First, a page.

Initially the Navy did not acknowledge that the 1,400 homes in Wollner’s neighbourhood – a former military housing area – were still supplied by its water system. Even after it admitted so, the response by the military – and the landlord – has left Wollner angry and disappointed. “In the spring of 2022, we were given bottled water for three months but after that they stopped. Now, months after the spill, we’re still living like we’re camping in our own home. We’re paying $200 a month on bottled water to brush our teeth, cook and wash dishes.”
Wollner continues to rely on tap water to take showers – but when she does, she said, the floor becomes slippery with oil.
All the Wollners still suffer from fatigue and stomach problems; what worries her most is the long-term health impact on her children, particularly the risk of reproductive disorders.
“I can’t get the military to acknowledge what we’ve been going through. When they have public meetings, I would like to hand them a jug of water from my kitchen and ask them to drink it. Not one of them would put that water to their lips. I want us civilians to be heard.”
Many of Monica’s neighbours have already moved away; when they opened up their packing crates at their new homes, their possessions stank of fuel. Now, Wollner herself is also planning to leave. “When I move, I will need to replace everything I own,” she said.
Sheri LeDue: “Don’t live anywhere near a military base. Ever.”
For Sheri LeDue, the first sign that something was wrong with her house at Kapilina Beach Homes, Iroquois Point, was in late-November 2021 when her cats refused to drink the bowls of tap water she set out for them.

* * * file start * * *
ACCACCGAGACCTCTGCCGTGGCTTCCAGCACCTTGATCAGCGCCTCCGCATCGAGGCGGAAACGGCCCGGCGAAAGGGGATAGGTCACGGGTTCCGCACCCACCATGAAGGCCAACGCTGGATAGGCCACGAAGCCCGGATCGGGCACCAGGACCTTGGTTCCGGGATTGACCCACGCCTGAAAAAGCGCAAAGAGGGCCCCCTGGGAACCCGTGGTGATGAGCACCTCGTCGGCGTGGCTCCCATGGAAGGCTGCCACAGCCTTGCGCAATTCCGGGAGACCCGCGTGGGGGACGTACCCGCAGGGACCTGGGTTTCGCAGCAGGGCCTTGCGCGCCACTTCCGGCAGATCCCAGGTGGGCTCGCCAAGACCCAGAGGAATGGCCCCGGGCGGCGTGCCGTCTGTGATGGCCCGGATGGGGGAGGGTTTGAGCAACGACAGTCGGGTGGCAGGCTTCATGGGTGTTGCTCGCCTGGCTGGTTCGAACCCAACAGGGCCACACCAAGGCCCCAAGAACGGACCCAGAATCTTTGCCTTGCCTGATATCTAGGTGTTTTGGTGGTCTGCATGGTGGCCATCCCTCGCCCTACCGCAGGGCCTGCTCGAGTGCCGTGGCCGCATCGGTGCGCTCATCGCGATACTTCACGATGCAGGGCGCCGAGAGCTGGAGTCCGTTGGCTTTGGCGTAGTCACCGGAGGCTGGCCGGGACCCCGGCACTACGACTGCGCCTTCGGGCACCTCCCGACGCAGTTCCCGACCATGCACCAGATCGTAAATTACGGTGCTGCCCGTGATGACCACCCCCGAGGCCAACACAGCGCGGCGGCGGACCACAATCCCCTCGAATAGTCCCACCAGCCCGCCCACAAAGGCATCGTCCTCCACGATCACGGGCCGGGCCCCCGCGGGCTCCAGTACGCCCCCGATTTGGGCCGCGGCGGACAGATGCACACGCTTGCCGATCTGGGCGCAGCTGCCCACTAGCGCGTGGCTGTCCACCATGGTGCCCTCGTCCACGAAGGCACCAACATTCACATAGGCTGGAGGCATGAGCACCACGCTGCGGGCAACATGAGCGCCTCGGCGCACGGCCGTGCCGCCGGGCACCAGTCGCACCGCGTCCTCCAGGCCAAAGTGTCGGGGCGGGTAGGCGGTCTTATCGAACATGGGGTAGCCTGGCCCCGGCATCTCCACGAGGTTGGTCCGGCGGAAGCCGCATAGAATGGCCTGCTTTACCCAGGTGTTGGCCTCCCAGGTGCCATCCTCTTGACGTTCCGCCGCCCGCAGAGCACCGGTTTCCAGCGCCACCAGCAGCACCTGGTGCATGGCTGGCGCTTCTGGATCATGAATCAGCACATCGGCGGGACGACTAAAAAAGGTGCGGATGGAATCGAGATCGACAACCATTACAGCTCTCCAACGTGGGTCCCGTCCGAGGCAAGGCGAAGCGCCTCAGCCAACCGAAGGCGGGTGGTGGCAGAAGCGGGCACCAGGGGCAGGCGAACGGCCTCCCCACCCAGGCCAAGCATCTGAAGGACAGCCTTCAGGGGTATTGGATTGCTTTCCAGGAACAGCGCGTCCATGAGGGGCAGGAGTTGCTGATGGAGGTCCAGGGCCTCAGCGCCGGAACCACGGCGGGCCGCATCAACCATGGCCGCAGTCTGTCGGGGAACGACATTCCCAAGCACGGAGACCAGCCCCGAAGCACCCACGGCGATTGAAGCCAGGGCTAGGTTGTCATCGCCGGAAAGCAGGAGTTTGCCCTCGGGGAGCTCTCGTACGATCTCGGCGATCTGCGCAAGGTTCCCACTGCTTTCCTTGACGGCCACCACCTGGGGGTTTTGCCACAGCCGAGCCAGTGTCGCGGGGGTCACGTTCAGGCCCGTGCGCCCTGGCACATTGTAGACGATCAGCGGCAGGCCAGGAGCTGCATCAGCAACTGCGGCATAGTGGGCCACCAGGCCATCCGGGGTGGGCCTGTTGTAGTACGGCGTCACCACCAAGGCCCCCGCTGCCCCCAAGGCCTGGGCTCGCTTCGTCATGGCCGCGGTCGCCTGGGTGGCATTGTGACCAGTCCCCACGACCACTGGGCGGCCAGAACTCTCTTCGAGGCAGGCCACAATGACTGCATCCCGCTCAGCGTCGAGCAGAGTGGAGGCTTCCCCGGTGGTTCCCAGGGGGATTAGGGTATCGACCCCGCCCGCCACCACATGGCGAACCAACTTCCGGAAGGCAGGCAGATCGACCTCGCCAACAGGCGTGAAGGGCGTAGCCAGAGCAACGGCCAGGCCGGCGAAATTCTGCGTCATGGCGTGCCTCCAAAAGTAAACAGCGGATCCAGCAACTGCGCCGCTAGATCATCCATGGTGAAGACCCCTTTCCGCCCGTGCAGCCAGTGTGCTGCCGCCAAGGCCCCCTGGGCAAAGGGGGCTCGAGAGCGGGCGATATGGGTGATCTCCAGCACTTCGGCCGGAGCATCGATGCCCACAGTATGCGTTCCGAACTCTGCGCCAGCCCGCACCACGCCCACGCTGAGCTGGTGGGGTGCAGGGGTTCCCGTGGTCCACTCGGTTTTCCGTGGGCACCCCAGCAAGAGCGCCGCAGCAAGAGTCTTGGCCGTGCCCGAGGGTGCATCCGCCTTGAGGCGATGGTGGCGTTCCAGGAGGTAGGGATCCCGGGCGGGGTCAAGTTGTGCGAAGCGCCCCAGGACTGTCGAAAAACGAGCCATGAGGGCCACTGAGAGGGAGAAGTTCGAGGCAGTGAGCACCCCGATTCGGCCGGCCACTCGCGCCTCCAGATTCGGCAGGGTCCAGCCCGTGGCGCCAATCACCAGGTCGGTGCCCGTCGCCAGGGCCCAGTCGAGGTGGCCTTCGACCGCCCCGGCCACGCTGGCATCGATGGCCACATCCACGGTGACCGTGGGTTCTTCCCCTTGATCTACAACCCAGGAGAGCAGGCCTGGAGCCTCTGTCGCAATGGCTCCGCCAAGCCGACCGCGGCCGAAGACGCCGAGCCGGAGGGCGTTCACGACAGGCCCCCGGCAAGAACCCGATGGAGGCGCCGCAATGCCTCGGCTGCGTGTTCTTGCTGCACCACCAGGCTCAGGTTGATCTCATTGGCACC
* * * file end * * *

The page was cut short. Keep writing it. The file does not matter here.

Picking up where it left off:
Then, a few days later, she herself noticed the smell.
“I had worked for the airline industry so right away I recognized it was jet fuel. I’d turn on the tap and the whole house would fill up with the smell,” she said.
When LeDue did the laundry, her clothes came out stinking so badly that she had to throw them away. The smell of fuel also penetrated the plastic in her tableware and kitchen appliances, forcing her to dispose of them, too.
Initially, the Navy denied that it supplied water to the community. Then, after acknowledging the homes were on its water line, its countermeasures surprised LeDue. “They opened the fire hydrants and our faucets then flushed the water into the yards and streets. Now our lawns were all contaminated, too,” she said.
While the military helped service members by relocating them into temporary hotel accommodation, it only offered civilians like LeDue a small daily hand-out that was insufficient to meet the costs of a hotel room or food. The community’s management company has been equally as unsupportive, said LeDue, refusing to admit any liability and even, at one point, raising tenants’ rent.
LeDue’s health has been devastated by her exposure. Today she continues to suffer from stomach problems, tremors, and brain fog; even tasks such as babysitting her 17-month grandson leaves her exhausted, she said.
As recently as the end of January, LeDue said, tests showed the community’s water was still contaminated with petroleum.
“The management company and the military do not want to admit liability for poisoning civilians in this community. How dare they do this to us – shame on them! I want to tell people ‘Don’t live anywhere near a military base. Ever.’”
Responding to a request for comment, a representative for Kapilina Beach Homes said, “We took action to help our residents feel as safe and secure as possible, including by providing each household with a $1,000 grant to help with disruption-related costs.” The company provided water coolers, laundry and shower services, and the option to terminate leases without penalty, said the representative.
At the time of publication, the US Navy had not responded to a request for comment.